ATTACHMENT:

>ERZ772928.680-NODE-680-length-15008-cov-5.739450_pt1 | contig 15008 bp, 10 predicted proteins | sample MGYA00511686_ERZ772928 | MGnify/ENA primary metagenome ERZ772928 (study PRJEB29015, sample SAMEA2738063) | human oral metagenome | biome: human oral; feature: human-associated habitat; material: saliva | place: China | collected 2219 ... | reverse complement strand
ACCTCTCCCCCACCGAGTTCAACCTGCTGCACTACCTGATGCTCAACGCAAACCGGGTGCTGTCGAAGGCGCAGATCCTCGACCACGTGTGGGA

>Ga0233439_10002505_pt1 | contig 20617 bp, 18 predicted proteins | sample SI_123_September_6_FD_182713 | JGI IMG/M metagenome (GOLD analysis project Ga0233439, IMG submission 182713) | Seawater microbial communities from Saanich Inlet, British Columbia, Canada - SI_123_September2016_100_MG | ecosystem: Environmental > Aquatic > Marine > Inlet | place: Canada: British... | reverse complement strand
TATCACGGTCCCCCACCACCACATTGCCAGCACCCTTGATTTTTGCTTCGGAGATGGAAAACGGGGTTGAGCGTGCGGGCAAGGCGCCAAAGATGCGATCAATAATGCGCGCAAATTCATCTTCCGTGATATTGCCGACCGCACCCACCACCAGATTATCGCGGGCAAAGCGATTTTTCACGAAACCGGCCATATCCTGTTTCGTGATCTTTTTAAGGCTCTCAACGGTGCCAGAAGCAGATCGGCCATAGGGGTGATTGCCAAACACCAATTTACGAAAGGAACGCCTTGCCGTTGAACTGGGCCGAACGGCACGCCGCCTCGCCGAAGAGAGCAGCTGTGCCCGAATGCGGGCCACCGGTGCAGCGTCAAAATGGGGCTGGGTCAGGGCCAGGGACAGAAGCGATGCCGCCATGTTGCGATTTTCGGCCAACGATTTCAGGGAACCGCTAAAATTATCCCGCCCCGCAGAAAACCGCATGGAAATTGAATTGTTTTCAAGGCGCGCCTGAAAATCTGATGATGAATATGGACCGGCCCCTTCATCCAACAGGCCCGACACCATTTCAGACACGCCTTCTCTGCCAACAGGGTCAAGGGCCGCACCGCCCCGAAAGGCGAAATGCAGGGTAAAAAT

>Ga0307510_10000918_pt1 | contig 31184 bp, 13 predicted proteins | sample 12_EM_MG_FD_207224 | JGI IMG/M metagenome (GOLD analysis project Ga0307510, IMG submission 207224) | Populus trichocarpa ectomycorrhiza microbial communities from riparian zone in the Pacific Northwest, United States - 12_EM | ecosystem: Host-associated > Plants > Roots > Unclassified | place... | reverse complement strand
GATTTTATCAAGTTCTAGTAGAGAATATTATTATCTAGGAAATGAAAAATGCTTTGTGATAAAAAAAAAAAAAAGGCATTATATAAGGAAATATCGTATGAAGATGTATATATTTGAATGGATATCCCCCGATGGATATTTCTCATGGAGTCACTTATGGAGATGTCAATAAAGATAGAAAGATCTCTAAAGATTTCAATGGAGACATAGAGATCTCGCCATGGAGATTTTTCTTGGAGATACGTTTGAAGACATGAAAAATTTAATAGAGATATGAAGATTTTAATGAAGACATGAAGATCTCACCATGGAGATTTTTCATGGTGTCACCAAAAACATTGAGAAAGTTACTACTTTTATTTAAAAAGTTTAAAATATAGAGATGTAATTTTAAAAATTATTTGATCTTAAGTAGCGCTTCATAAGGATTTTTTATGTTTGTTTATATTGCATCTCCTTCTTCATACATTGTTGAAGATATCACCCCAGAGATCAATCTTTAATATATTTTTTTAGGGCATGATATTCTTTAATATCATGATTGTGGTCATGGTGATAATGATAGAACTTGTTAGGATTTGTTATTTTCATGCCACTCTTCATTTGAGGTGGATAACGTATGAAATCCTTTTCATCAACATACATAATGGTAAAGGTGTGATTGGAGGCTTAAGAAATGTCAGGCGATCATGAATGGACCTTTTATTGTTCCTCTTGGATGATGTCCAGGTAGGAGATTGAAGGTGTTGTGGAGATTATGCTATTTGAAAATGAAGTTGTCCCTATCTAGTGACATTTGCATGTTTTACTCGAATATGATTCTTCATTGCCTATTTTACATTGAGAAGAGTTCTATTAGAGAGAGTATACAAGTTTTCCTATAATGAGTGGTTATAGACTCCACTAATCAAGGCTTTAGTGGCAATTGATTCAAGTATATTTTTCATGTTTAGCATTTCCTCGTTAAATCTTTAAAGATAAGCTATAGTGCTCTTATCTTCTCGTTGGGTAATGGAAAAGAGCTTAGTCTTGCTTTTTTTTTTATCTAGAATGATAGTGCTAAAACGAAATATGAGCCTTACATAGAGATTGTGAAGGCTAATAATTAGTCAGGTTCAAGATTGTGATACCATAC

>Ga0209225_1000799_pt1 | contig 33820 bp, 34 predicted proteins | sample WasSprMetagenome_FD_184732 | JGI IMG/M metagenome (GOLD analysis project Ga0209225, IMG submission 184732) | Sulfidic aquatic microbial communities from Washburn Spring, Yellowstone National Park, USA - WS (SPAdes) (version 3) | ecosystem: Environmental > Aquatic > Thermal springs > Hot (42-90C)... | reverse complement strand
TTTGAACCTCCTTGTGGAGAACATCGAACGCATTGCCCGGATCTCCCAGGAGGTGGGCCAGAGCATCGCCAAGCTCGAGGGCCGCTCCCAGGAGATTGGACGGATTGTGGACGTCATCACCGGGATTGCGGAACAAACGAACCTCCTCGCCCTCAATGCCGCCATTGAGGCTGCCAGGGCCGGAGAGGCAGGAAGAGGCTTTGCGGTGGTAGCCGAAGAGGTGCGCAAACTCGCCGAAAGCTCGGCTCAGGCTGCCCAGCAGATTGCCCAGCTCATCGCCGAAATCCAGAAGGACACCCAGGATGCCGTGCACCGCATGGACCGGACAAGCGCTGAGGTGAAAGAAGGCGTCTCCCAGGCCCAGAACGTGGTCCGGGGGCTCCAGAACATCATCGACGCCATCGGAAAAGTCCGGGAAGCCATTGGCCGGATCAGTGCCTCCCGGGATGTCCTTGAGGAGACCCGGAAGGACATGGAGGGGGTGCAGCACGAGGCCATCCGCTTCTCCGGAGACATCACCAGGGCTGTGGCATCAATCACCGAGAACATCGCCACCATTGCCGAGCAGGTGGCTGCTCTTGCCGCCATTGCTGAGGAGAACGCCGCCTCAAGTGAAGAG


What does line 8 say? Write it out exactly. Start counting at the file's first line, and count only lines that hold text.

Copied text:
TTTGAACCTCCTTGTGGAGAACATCGAACGCATTGCCCGGATCTCCCAGGAGGTGGGCCAGAGCATCGCCAAGCTCGAGGGCCGCTCCCAGGAGATTGGACGGATTGTGGACGTCATCACCGGGATTGCGGAACAAACGAACCTCCTCGCCCTCAATGCCGCCATTGAGGCTGCCAGGGCCGGAGAGGCAGGAAGAGGCTTTGCGGTGGTAGCCGAAGAGGTGCGCAAACTCGCCGAAAGCTCGGCTCAGGCTGCCCAGCAGATTGCCCAGCTCATCGCCGAAATCCAGAAGGACACCCAGGATGCCGTGCACCGCATGGACCGGACAAGCGCTGAGGTGAAAGAAGGCGTCTCCCAGGCCCAGAACGTGGTCCGGGGGCTCCAGAACATCATCGACGCCATCGGAAAAGTCCGGGAAGCCATTGGCCGGATCAGTGCCTCCCGGGATGTCCTTGAGGAGACCCGGAAGGACATGGAGGGGGTGCAGCACGAGGCCATCCGCTTCTCCGGAGACATCACCAGGGCTGTGGCATCAATCACCGAGAACATCGCCACCATTGCCGAGCAGGTGGCTGCTCTTGCCGCCATTGCTGAGGAGAACGCCGCCTCAAGTGAAGAG